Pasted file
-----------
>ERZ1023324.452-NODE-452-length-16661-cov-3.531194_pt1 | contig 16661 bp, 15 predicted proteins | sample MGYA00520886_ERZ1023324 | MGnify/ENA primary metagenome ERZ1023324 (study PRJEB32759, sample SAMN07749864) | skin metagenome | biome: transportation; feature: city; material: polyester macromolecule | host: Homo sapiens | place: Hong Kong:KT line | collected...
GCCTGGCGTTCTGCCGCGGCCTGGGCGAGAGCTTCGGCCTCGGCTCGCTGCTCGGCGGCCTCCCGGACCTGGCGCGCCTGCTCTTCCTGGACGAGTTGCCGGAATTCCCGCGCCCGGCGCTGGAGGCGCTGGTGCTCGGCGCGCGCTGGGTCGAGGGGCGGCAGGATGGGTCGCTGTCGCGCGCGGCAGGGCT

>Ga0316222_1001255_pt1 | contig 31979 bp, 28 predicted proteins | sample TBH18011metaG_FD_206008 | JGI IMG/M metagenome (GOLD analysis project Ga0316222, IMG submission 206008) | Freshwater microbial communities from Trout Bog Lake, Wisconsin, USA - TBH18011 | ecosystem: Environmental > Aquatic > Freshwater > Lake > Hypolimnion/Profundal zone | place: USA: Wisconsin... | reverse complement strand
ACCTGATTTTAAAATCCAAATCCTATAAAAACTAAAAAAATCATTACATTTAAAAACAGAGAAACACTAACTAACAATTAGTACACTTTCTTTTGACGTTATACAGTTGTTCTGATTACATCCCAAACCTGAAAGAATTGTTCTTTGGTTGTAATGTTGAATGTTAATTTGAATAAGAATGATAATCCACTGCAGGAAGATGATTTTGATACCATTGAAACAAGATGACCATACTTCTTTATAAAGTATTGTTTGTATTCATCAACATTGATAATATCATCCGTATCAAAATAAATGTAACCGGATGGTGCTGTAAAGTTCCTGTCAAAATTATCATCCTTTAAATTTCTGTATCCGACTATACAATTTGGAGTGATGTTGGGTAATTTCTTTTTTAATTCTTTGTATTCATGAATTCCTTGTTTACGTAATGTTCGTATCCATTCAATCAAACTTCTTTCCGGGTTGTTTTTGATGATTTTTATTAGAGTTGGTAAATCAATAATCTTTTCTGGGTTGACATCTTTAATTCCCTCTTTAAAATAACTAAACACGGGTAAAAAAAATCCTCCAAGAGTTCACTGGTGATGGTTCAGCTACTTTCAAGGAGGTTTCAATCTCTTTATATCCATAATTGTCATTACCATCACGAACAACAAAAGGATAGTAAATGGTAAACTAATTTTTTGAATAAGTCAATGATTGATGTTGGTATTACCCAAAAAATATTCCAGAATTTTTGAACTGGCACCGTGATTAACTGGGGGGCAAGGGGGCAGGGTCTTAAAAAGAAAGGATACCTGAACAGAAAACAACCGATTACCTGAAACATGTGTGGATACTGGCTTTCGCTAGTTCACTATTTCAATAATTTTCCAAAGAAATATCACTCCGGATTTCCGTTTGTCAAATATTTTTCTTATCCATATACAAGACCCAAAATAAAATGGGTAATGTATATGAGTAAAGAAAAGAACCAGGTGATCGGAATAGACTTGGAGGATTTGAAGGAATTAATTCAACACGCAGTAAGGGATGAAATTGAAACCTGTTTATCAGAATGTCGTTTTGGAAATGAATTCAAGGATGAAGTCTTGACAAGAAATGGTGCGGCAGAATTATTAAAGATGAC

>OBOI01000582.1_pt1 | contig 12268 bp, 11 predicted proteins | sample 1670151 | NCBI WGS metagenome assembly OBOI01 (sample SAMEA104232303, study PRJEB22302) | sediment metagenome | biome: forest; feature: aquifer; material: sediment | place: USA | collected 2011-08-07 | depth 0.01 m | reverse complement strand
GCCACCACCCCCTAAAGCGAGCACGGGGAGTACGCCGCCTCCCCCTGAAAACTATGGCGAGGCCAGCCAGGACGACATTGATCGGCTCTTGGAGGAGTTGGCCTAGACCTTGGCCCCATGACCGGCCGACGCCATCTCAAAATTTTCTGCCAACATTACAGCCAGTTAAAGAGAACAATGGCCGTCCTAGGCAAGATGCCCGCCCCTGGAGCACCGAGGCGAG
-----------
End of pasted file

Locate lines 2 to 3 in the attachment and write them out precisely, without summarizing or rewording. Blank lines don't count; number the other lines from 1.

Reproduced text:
GCCTGGCGTTCTGCCGCGGCCTGGGCGAGAGCTTCGGCCTCGGCTCGCTGCTCGGCGGCCTCCCGGACCTGGCGCGCCTGCTCTTCCTGGACGAGTTGCCGGAATTCCCGCGCCCGGCGCTGGAGGCGCTGGTGCTCGGCGCGCGCTGGGTCGAGGGGCGGCAGGATGGGTCGCTGTCGCGCGCGGCAGGGCT

>Ga0316222_1001255_pt1 | contig 31979 bp, 28 predicted proteins | sample TBH18011metaG_FD_206008 | JGI IMG/M metagenome (GOLD analysis project Ga0316222, IMG submission 206008) | Freshwater microbial communities from Trout Bog Lake, Wisconsin, USA - TBH18011 | ecosystem: Environmental > Aquatic > Freshwater > Lake > Hypolimnion/Profundal zone | place: USA: Wisconsin... | reverse complement strand